So I only paid for one night here and my new revised plan is to head out tomorrow, drive the scenic Talimena Highway and wind up in Arkansas. A lower elevation is likely to be a little more spring-like, I think, so instead of a few days in the hills of Oklahoma — (Seriously, the hills of Oklahoma? I had no idea, my mental image of Oklahoma is entirely oil fields and plains and scenes from the musical) — I’ll have a week to spend in Arkansas.

And hopefully it will at least be nice enough tomorrow to make my scenic drive a little scenic. Today was so cloudy that at points I was driving through dense fog. Super gray, misty, beautifully spooky, but no visibility at all. If tomorrow is the same, my scenic drive will be scenic only in my imagination. It was fun driving through the fog — I like spooky in most circumstances — but I’d like to actually get to see some of Oklahoma before I leave it.

 

 

Sanders Cove

On Sunday, I was chatting with R and he asked me how I was doing. For some reason, maybe because it was R, maybe because he sounded genuinely interested, maybe just because of the space I was in, I opened my mouth to answer, “Great,” and instead, “I’m really getting tired of camping,” slipped out.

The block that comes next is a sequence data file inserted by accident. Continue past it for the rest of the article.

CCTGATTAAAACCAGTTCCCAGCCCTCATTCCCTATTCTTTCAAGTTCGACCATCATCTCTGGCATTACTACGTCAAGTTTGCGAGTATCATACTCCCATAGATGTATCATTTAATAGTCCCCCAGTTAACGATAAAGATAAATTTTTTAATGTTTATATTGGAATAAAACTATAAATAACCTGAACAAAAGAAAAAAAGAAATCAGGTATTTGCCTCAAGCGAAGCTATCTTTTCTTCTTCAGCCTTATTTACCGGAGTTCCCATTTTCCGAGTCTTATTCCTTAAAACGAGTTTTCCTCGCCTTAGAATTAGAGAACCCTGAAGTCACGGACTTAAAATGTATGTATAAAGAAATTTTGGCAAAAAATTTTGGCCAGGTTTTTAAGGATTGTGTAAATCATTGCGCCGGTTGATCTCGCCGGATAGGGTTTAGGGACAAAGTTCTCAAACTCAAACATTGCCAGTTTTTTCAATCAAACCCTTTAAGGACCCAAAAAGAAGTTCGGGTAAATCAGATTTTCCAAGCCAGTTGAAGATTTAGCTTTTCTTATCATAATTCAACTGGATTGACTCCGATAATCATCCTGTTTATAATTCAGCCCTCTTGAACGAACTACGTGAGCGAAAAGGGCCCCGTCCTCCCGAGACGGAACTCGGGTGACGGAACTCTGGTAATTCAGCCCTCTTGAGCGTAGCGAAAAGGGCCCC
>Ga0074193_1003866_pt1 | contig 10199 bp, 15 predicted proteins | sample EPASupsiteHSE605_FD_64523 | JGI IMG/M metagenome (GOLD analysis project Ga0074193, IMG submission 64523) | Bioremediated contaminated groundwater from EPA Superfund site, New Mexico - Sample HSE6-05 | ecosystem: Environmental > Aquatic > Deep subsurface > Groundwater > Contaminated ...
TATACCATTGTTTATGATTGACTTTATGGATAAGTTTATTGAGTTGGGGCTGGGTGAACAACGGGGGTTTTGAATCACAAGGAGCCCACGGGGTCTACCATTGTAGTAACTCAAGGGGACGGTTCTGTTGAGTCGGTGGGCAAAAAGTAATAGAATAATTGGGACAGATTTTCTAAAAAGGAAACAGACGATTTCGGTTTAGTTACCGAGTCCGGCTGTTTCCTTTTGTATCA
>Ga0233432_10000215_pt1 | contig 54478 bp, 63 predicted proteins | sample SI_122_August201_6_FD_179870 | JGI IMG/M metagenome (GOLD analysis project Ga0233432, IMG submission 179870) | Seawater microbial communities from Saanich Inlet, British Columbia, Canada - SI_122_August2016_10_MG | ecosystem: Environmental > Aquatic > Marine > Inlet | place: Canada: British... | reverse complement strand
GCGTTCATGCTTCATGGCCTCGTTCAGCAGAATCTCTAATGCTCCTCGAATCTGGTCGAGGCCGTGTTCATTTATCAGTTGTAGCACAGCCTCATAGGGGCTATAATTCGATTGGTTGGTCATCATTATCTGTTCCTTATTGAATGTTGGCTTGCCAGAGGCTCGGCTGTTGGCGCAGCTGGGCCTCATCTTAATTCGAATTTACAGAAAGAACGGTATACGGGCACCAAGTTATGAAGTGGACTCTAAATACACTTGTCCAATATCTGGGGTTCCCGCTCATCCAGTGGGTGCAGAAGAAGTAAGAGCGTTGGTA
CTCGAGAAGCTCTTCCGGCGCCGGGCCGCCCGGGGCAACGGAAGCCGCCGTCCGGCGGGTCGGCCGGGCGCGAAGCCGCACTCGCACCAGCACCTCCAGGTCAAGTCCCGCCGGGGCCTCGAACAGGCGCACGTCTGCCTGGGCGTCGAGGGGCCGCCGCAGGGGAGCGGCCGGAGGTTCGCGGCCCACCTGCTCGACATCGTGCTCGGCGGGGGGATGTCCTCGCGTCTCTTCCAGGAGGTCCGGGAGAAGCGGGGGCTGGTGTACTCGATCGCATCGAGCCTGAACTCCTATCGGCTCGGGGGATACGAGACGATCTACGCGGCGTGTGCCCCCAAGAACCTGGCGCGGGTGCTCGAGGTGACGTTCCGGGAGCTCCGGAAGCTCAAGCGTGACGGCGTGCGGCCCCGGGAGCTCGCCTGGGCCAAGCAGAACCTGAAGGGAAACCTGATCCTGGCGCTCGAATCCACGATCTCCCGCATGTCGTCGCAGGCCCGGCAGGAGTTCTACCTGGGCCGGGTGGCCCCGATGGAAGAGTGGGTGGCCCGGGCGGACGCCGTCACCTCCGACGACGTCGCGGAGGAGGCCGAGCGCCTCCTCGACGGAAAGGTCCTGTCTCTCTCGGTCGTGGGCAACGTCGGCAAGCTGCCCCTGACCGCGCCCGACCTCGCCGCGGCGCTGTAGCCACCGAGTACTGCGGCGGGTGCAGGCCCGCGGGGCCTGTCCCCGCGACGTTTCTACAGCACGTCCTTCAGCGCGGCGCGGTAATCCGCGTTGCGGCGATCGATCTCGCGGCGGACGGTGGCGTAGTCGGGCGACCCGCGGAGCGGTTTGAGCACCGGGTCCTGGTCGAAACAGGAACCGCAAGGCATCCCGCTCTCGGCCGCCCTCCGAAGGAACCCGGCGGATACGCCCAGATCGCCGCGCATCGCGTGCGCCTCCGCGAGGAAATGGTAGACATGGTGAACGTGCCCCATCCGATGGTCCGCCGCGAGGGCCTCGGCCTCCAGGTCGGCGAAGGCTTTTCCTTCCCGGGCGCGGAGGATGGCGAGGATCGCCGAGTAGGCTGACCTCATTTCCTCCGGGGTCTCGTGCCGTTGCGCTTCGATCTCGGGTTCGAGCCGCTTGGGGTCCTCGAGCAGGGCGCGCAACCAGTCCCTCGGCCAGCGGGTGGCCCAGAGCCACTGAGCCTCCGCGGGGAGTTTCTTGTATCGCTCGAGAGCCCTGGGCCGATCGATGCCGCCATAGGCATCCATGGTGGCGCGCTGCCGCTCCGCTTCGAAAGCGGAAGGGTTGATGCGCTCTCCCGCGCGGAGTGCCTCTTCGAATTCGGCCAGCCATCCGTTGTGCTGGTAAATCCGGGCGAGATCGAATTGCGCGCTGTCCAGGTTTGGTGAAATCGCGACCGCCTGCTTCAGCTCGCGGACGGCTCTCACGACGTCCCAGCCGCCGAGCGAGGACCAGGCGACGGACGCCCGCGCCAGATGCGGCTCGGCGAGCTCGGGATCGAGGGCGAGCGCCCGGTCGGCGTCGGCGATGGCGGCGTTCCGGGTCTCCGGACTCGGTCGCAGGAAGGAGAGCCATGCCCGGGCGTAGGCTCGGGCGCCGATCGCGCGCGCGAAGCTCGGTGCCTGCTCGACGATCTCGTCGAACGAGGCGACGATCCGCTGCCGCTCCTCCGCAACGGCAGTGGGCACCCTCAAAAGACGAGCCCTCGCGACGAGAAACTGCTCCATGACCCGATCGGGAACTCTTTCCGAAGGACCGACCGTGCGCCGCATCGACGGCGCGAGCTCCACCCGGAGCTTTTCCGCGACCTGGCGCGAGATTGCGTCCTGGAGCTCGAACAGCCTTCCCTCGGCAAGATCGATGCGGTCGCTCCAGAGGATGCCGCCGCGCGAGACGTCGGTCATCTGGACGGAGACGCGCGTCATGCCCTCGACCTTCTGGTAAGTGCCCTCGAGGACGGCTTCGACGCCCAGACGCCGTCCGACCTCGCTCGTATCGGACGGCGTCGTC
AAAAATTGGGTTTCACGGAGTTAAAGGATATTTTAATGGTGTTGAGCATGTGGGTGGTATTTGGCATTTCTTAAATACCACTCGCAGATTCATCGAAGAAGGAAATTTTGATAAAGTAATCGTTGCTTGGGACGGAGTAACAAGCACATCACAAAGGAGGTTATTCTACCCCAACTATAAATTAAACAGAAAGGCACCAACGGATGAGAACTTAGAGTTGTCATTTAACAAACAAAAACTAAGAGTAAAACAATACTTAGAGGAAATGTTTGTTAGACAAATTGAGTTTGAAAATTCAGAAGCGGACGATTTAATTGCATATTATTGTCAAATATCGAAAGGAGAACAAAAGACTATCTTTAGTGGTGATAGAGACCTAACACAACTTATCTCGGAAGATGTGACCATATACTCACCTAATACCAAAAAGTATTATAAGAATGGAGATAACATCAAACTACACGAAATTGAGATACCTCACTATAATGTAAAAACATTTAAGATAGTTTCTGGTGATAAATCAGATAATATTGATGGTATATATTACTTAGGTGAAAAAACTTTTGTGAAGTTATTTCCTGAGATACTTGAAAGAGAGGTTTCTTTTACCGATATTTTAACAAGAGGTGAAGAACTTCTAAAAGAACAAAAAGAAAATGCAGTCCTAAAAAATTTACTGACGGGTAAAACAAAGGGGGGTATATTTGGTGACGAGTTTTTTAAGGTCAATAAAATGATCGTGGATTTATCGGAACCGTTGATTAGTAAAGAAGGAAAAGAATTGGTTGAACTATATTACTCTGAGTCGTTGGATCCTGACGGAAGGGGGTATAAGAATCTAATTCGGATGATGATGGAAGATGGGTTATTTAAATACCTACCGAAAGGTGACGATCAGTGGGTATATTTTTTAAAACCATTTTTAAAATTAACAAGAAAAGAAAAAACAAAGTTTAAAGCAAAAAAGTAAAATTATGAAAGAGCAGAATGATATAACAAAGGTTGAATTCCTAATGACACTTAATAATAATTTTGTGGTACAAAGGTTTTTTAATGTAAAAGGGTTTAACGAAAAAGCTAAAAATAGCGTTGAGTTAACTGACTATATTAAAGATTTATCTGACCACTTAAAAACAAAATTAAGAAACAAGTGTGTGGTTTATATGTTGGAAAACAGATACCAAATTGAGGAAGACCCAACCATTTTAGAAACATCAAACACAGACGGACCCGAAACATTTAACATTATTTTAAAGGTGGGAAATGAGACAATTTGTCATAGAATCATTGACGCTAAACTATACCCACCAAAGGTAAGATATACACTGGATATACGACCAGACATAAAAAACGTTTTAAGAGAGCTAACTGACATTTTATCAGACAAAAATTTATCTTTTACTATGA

There was a pause. And then he said, ever so politely, “How unfortunate.”

I laughed.

Yes, it is unfortunate to get tired of camping when one lives in a camper. I wrote to a friend recently that I’m one of those sensible campers who, when it gets too uncomfortable, says, “Okay, it’s time to go home now.” Ah, yes, home. That would be right where I am, right? Which at the time was a crowded campground in the dreary rain.

Fortunately, yesterday I left said campground and headed north. I was a little worried about the drive: I’ve been aiming for two hours between destinations but yesterday was five. I shouldn’t have worried. Five hours is actually better than two, I think, because somewhere past two hours but before three, I hit the fun driving zone where being on the road started to feel like an adventure again. I was driving through cute little Texas towns — Athens, Paris — and along roads with real ranches. Also roadkill galore — dead deer, skunks, armadillos. Younger R used to get upset about the roadkill in Florida, but northern Texas has Florida beat by a mile. Or maybe their vultures aren’t as efficient. And so many places with lawn statues for sale! Bugs on bicycles, giant dinosaurs, all kinds of fun stuff. I drove through a town called Canton that obviously has an incredible flea market (on the first weekend of the month), with probably a mile of road that felt like an event waiting to happen. A ghost flea market.